By continuing to use the site you agree to our Privacy & Cookies policy

STUDENT EDITOR BLOG

'How often do we see people with learning disabilities in a positive light in the media?'

‘The Undateables’ tells the story of nine people looking for love on air who have a range of condions, from Autism and Down’s syndrome to learning disabilities or physical impairments. 

Last week a colleague asked me my professional opinion as a learning disability student nurse. Did I see it as voyeurism?

I immediately started to rant about the show, mainly its negative portrayal of vulnerable people opening them up to ridicule and possible abuse. I also had major issues with the title of the programme and feel it is a classic example of negative labelling. I hadn’t realised that I felt so strongly about the programme until this discussion which prompted me to find out the opinions of other learning disability professionals.

Many people felt that the show has the potential to show people with disabilities in an incredibly positive light

The response from so many of my peers in favour of the show initially really shocked me as I was expecting much more negative feedback. 

Many people felt that the show has the potential to show people with disabilities in an incredibly positive light; by allowing members of society who have no experience of people with learning disabilities to see that in fact they can live meaningful lives with meaningful relationships. Other positive comments were that the show gives an explanation of conditions and how they affect a person; which in turn has the potential to educate society, enabling a better understanding and acceptance of people with learning disabilities.

These comments really helped me to revaluate the positive effect the show could have for people who live every day with extra challenges.  How often do we see people with learning disabilities or other challenges to everyday life in a positive light within the media?

One of my peers directed me to an article that one of the young people who stars in the show, Kate Brackeley, had written about her experience of being in the programme; she said she really enjoyed it and had been given amazing support at all times.

I realised that I needed to revisit the show as I had only watched one episode of the previous series; this had clouded my judgement and stopped me from really engaging with it from the participant’s point of view.

Watching the shows again, my opinion has shifted slightly. I still find the title offensive but have come to realise that it may be deliberately controversial to instigate debate, “Undateable” is the public perception which the programme seeks to challenge. The show itself is sensitively made and shows the strength and courage of people who although may have difficulties still want the same things in life as everybody does which includes love and companionship.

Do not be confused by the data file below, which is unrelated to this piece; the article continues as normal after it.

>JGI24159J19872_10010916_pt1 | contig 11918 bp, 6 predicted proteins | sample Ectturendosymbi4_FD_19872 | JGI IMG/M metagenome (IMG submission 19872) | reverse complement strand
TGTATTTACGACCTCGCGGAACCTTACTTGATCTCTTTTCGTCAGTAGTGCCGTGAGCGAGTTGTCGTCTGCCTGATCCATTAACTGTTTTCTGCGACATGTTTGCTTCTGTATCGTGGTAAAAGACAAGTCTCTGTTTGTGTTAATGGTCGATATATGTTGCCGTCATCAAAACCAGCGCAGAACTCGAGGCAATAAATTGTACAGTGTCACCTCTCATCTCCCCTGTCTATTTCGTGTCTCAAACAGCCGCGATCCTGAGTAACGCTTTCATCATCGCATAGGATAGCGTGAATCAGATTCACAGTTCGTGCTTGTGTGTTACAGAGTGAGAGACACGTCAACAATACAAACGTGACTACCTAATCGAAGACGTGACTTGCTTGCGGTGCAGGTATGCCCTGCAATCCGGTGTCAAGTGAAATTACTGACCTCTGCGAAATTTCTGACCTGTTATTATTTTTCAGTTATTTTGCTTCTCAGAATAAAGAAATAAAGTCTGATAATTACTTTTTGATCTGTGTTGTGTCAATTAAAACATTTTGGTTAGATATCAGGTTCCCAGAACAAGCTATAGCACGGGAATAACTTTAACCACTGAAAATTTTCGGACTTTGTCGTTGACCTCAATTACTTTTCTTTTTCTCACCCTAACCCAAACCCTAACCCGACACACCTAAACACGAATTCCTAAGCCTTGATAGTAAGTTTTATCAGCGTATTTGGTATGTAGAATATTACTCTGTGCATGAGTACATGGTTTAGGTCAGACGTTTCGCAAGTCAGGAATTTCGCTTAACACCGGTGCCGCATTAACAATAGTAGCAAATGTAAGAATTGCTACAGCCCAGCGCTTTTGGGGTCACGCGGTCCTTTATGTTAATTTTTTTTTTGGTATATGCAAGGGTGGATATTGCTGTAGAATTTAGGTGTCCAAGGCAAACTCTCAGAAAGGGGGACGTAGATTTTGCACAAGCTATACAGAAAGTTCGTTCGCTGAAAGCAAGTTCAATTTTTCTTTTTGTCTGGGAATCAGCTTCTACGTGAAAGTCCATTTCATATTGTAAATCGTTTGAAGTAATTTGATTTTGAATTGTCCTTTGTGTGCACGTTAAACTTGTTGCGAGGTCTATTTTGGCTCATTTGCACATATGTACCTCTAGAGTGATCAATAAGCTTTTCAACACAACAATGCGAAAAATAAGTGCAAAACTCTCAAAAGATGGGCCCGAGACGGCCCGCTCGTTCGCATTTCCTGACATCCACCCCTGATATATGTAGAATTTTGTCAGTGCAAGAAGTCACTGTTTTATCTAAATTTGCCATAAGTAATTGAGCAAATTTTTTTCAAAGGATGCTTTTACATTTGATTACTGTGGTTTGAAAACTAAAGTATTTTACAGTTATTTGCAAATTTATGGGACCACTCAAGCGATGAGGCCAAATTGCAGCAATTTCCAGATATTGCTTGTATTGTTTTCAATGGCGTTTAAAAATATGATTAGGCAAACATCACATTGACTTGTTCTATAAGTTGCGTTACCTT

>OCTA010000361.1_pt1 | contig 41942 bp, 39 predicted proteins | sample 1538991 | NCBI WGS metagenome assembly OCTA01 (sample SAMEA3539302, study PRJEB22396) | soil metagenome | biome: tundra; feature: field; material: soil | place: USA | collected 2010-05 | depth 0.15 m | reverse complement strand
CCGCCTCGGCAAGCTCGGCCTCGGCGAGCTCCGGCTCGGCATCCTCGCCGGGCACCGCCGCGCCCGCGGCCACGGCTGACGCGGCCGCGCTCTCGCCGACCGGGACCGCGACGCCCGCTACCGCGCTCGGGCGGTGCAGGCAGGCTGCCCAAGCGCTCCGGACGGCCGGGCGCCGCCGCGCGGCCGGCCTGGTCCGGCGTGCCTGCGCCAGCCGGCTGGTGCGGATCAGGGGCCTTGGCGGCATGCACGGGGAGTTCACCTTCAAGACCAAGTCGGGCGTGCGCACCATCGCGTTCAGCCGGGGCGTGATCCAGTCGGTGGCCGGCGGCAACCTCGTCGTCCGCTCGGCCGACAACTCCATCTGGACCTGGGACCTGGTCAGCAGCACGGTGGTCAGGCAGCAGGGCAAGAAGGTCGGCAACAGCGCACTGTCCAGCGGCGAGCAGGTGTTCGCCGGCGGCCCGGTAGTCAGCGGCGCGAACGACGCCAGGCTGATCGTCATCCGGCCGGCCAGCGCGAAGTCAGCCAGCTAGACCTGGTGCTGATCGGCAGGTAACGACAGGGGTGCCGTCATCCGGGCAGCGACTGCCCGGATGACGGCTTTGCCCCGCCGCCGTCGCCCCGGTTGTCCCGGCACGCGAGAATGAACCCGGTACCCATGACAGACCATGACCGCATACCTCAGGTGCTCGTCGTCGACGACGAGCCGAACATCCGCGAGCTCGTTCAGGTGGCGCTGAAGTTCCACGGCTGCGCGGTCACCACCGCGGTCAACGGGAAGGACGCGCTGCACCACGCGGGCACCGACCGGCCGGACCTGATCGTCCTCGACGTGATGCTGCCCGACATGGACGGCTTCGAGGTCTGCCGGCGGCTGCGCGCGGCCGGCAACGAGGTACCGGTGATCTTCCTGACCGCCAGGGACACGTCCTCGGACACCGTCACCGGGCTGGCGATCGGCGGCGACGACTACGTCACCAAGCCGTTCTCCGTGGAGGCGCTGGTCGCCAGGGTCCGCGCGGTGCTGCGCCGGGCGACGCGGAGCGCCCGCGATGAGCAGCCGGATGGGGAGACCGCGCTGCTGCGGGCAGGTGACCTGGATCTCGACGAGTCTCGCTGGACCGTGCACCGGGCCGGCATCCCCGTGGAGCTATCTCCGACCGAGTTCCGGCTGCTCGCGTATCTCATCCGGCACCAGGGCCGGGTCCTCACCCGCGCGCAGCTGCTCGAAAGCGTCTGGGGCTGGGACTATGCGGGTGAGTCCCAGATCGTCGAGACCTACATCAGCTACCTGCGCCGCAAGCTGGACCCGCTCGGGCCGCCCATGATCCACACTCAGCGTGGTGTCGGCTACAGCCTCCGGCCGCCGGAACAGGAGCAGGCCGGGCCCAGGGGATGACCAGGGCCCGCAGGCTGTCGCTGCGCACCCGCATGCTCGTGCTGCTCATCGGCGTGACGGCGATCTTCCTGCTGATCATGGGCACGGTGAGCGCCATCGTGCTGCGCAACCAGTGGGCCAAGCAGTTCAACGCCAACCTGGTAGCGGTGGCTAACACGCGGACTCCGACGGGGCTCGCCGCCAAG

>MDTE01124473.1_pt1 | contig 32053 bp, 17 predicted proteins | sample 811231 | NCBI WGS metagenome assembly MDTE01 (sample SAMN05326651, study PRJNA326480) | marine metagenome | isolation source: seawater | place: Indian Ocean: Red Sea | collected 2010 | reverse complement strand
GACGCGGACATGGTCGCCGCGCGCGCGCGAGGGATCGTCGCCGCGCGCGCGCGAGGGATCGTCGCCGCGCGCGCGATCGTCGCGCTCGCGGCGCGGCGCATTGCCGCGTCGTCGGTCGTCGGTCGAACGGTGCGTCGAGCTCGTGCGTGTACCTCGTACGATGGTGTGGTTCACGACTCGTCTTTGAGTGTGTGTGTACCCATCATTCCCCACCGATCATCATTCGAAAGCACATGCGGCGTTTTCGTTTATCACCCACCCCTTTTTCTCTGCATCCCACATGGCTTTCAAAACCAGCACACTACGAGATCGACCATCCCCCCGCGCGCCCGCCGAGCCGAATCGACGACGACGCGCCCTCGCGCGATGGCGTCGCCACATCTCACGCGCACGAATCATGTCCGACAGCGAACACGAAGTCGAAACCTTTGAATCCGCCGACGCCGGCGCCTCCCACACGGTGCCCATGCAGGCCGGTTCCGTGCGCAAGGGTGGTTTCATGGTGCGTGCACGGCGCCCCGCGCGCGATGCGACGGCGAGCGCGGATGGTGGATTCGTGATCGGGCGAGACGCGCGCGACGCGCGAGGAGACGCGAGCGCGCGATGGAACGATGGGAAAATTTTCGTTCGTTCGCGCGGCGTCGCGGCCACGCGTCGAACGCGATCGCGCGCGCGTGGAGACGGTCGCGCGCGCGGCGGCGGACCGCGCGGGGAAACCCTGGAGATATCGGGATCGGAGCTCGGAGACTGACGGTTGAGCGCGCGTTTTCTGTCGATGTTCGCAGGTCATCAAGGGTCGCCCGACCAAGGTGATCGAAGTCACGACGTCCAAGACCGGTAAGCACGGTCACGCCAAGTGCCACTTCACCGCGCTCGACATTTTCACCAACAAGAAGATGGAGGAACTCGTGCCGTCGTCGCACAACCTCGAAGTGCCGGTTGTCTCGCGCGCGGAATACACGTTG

Since watching the show and listening to more experienced colleagues I have come to believe that the show is a positive move to raise awareness of learning disabilities and the people involved.

Michelle Parker is the student nurse editor for learning disabilities nursing. , I disagree with it giving the people involved a negative label.

Readers' comments (4)

  • I watched the first series and had the same concerns as you about the title. I thought the programme was really interesting and it was good to see this topic being documented but I don't think the title was too obviously tongue in cheek and can be easy misinterpreted

    Unsuitable or offensive?

  • I think you're being a bit precious with the titling of this piece - it is definitely coming across to me as tongue in cheek and probably says more about the attitude to those who would consider people facing these challenges as undateable.

    (An undateable former MH Nurse)

    Unsuitable or offensive?

  • There is a programme on CBBC that deals with disabled people in a drama.

    It is a children's home called the Dumping Ground where they are dumped by social services as their parents can't look after them.

    Frank has cerebal palsey and he simply accepted for who he is.

    There was a child who had autism but he left two weeks ago.

    There is no sentimentality, no nastiness either. All the children behave like well children

    Unsuitable or offensive?

  • I must admit I haven't seen a lot of the undateables, but my reaction was the same. I don't like the programme and think its makes fun of people with Learning Dsiabilities therefore haven't watched any since.

    It's brilliant that the topic is out there and people are becomming more aware of people with learning disabilities but I can't get to grips with the programme at all.

    Unsuitable or offensive?

Have your say

You must sign in to make a comment.

Related Jobs

Sign in to see the latest jobs relevant to you!

newsletterpromo